Sometimes retirement doesn’t turn out the way we imagined. We may not be ready emotionally or financially, or have enough activities to fill up a once busy calendar. We may miss the day-to-day social interactions of the workplace or find it hard to make new friends and develop new interests.
Retirement is not a one-way street. You can “un-retire” at any time. You can go back to work part-time. You can find a new way to work. You can create new ways to earn income – in person or online.
Thanks to modern healthcare, we are living longer – often well into our 90s – despite chronic and infectious diseases. Hitting our 60s is no longer a one-way ticket out of the working world. We can move back and forth between retirement and un-retirement as often as we want to. That’s good for us – with health, wealth and social benefits – and that’s good for the economy. Think job creation, consumer spending and innovation.
Older workers have a lot to share with the world in terms of knowledge as well as work and life experience. Technology may have made some of the jobs that our generation held obsolete, but that same evolution is also creating new jobs and new ways to work that are less age relevant, less physically demanding and more experience or expertise-based – two areas where older workers excel.
There is a wealth of opportunities to work at home or remotely from just about anywhere in the world, often while living abroad or travelling. As much as 43 percent of today’s workforce works remotely at least part-time. Nearly nine out of 10 (88 percent) employed Baby Boomer retirees have arrangements which include part-time (59 percent), freelance (18 percent) and seasonal work (seven percent). Close to 42 percent report that they have become self-employed or small business owners.
Like retirement, unretirement should also begin with a plan, and the best place to begin is by redefining what you want work to accomplish or add to your life. This isn’t about returning to your former job or career full-time, but about adding work back into your life in a more balanced way. I discuss how to create a thoughtful plan in my book, Retiring Solo.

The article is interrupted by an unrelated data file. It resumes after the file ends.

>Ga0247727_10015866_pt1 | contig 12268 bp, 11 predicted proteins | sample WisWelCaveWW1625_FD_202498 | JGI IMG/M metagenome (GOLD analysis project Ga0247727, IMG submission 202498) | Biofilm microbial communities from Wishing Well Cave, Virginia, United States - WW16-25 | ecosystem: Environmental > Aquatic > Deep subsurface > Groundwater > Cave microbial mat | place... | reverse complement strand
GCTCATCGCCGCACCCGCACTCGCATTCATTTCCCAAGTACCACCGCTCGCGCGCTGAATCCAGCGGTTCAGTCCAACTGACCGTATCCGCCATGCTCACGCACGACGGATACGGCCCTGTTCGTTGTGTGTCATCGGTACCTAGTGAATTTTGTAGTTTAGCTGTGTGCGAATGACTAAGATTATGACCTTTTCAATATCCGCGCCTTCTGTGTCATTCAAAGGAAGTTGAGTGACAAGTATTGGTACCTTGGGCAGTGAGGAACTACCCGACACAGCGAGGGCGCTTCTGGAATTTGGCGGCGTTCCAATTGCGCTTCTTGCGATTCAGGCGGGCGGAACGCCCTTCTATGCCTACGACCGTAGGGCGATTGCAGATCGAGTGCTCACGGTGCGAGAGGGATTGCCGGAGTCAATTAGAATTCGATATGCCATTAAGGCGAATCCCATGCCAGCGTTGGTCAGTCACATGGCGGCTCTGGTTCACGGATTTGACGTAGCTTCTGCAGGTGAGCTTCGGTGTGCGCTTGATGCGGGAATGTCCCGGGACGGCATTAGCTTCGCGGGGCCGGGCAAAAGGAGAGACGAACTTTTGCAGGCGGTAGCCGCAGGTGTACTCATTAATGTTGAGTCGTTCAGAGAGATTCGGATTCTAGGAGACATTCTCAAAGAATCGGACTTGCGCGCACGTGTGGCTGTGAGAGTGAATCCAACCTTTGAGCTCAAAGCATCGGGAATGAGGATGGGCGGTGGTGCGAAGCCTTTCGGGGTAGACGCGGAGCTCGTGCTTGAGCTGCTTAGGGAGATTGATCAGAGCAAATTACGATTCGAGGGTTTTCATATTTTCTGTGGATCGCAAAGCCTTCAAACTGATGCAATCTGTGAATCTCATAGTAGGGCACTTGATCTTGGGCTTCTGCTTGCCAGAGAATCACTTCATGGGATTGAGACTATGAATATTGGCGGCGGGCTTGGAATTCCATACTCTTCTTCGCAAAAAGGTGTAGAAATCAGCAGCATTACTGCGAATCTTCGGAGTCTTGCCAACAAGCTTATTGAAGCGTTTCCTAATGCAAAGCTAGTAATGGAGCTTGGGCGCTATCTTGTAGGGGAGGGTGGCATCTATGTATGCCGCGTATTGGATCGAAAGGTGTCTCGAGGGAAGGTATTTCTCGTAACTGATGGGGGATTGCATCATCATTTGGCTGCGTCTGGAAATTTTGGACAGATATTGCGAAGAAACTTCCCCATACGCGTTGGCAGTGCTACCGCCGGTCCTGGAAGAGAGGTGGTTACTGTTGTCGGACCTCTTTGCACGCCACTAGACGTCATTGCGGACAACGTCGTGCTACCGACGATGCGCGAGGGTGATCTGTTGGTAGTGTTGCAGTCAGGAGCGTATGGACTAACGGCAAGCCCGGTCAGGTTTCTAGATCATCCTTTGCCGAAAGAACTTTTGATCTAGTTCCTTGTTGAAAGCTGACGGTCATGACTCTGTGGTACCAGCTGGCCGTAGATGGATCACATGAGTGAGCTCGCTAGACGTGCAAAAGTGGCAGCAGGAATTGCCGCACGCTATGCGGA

For most retirees, the goal is not to replace their former income entirely, but to supplement or delay Social Security payments, or refrain from digging too deeply into retirement savings. Working part-time can also pay for health insurance or the cost of a supplemental Medicare policy, which then frees up funds for other interests or expenses.
A part-time job also builds your social and support network – a priceless benefit. Many retirees who return to work look for jobs that will put them in touch with interesting people daily.
Decide how much time, ideally, you would like to devote to work, leisure, travel or learning. Think about how you could restructure work to make it fit with your new goals. This can mean changing your work schedule (when you work), changing the geography (where you go to work or where you work from) or changing how you work. Work has become much more fluid and flexible. I have worked from a home office for more than 28 years now. The scheduling and geographic flexibility that it provides is a huge lifestyle benefit.
This is also a good time to re-imagine what your work life could be. Here’s your chance to do something that you have always loved; to create a career out of a passion; or take the expertise that you have acquired and use it to create a new business or pursuit. Your 60s are an excellent time to start a new business. Keep in mind that you could have as many as 30 life years ahead of you. It is never too late to have the education or the career that you have always wanted, or to follow a road that was left unchosen earlier in life. You are only limited by the limitations that you place on yourself.
A survey by the MetLife Foundation and Encore.org reported that an estimated nine million Americans in the 44 to 70 age range are already engaged in second or “encore” careers and another 31 million are interested in pursuing one. Over the next 10 years, 25 percent of all Baby Boomers hope to start a business or non-profit, and half of those same people want to make a difference in the world while earning money.
Consider the skills that you have developed and the experiences that you have had. Somewhere in that skillset is the foundation for your next step. It just takes some reimagining and repurposing to see it – and some initiative to act on it!
Have you considered unretirement? What benefits do you see in new ways to work? Have you taken advantage of opportunities to telecommute, freelance or develop your own business? Tell us more in the comments below.